5. Purpose; Nature of Business (Article III). The purpose clause can be completed with either a general business clause or with a specific purpose clause. However, before using a general business clause consideration should be given to the fiduciary duties of a managing member which may require that future business opportunities unrelated to the business actually conducted at any particular time be shared with, or disclosed to, the non-managing members.
6. Management Rights. Member consent to certain actions should be either unanimous or by some lesser stated percentage. Other actions, including a “catch-all” provision for any material decision not in the ordinary course of the LLC's business, can be considered for member consent, similar to provisions requiring limited partners' consent in a limited partnership agreement.
7. Standard of Care for Managers or Managing Members. Under the Act, it is unclear whether the members can contract among themselves for a different standard of care than that set forth in the law. However, Section 409 of the Act suggests that a managing member who acts " in good faith and with that degree of care that an ordinarily prudent person in a like position would use under similar circumstances" should have no liability by reason of being or having been a manager of a LLC.
8. Capital Contributions (Article VIII in Form 2A and Form 2B). Form 2A and Form 2B each requires additional capital contributions under certain circumstances. These Forms each permits the judicial enforcement of the capital call. Additional or alternative remedies are available such as buyout or dilution of the defaulting member's interest.
9. Allocations of Profits and Losses; Distributions of Cash Flow (Article IX in Form 2A and Form 2B). Form 2A and Form 2B each provides for the tax allocation of profits and losses, subject to certain special allocations mandated by federal tax laws. These Forms provide that tax allocations of profits will be made in accordance with distributions of cash flow, which may be preferable when provisions for cash flow distributions are complex. Of course, different allocations of profits and losses may be necessary to reflect the business bargain among the members, which will be permissible so long as the allocations comply with the federal tax laws. Because of the complexities of the tax laws, each practicioner using these Forms must consult with a tax practitioner at the time of formation of an LLC. See “Some Income Tax Aspects of Owning and Operating an LLC,” below.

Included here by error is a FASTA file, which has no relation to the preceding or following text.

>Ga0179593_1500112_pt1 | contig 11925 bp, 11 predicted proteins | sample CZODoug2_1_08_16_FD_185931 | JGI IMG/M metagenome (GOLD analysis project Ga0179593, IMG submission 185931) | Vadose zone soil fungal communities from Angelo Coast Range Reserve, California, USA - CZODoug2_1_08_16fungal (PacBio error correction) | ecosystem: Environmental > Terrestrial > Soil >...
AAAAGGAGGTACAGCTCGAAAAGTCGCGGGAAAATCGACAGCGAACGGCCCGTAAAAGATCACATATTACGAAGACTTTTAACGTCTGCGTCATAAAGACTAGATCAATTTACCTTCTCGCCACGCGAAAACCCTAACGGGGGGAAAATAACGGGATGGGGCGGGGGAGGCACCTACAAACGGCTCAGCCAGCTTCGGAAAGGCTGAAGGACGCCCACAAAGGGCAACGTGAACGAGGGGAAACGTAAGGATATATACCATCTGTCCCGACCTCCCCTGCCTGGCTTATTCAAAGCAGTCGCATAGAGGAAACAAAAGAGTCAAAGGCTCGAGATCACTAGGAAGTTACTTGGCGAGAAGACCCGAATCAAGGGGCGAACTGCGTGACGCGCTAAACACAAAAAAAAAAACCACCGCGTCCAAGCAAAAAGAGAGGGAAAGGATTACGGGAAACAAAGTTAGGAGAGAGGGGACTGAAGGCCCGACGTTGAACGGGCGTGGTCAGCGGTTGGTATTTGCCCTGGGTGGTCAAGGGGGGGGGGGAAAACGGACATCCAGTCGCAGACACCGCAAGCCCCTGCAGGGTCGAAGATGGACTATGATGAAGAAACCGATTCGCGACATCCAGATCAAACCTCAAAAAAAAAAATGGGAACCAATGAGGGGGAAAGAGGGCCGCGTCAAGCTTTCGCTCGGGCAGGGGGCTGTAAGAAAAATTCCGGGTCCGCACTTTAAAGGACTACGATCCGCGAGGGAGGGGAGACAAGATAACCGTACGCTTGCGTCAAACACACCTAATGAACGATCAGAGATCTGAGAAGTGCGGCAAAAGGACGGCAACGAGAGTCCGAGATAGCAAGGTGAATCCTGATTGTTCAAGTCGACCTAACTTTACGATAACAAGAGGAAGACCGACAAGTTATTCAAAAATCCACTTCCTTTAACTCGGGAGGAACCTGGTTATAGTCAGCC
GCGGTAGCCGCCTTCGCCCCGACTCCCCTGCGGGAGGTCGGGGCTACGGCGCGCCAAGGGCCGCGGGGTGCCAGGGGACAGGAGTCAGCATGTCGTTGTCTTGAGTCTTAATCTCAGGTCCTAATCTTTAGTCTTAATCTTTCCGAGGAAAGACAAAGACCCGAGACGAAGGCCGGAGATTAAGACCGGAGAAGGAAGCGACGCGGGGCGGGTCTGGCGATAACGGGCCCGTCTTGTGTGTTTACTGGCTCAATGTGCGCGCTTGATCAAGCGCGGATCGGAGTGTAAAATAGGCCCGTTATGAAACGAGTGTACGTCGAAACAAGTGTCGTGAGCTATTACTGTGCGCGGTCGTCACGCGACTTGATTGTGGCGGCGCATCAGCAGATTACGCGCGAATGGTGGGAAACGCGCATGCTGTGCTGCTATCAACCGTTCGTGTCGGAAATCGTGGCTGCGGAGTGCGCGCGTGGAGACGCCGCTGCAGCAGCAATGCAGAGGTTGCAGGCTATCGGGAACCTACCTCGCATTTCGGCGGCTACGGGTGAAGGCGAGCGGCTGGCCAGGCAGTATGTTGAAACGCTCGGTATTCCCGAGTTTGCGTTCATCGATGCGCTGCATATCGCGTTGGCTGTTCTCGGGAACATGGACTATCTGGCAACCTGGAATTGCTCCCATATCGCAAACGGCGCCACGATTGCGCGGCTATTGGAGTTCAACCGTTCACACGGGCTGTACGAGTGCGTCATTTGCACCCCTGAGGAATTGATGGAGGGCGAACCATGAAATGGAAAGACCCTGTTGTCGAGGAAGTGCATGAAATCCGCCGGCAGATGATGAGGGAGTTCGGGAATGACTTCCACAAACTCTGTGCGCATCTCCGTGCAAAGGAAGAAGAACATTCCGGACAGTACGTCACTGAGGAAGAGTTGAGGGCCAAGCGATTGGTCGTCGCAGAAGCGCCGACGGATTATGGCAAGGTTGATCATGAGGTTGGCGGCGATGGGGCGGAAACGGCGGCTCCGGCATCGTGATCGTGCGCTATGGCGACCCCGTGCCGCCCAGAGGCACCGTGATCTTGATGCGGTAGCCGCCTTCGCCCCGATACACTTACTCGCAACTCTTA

10. Transfers; Admission of Substitute Members (Article XI in Form 2A and Form 2B). Form 2A and Form 2B each requires the consent (which may be unreasonably withheld) of other members holding at least a majority of the membership interests to a transfer of a member's interest (except for transfers to certain permitted transferees), other than an interest in profits, losses and distributions, as well as to the admission as a “substitute member” of a transferee of such an interest. Form 2A provides the members with a right of first refusal with respect to a proposed transfer of a member's interest. This provision could also be added to an LLC formed using Form 2B if desired.
11. Dissociation (Article XII in Form 2A and Form 2B). Form 2A and Form 2B each provides that upon the withdrawal or other dissociation of a member from the LLC, the LLC shall pay such member the “fair value” of such member's interest in the LLC. There are many alternatives to choose from to provide a “value” including independent appraisal as suggested by Form 2A and Form 2B or use of a formula or a fixed price. Form 2A and Form 2B should be supplemented with appropriate terms to reflect the members' agreement as to the alternative chosen. Furthermore, the Act provides that the operating agreement can vary the right of a member to withdraw (Section 606), and the amount to be paid to the dissociating member (Section 509), other than the final distribution for the period ending with the date of dissociation. If a dissociation is in breach of an operating agreement, any amounts distributable to a dissociating member may be offset by damages caused by the dissociation.
12. Dissolution (Article XIII in Form 2A and Form 2B). Form 2A and Form 2B each provide that the LLC will dissolve upon the first to occur of (a) the expiration of the term of the LLC agreement (unless the LLC is continued with the consent of all of the members) and (b) the written consent of the members holding at least two-thirds of the membership interests.
13. Company Regulations (Appendix I in Form 2A). Form 2A contemplates the inclusion (by appendix) of Company Regulations, which contain various provisions relating to the conduct of meetings, the election of the Board of Managers and various other matters, either suggested or permitted by the Act. Alternatively, Form 2A can include some or all of the provisions included in the Company Regulations. It is not required to include such provisions in the operating agreement of a New York LLC unless the members so desire.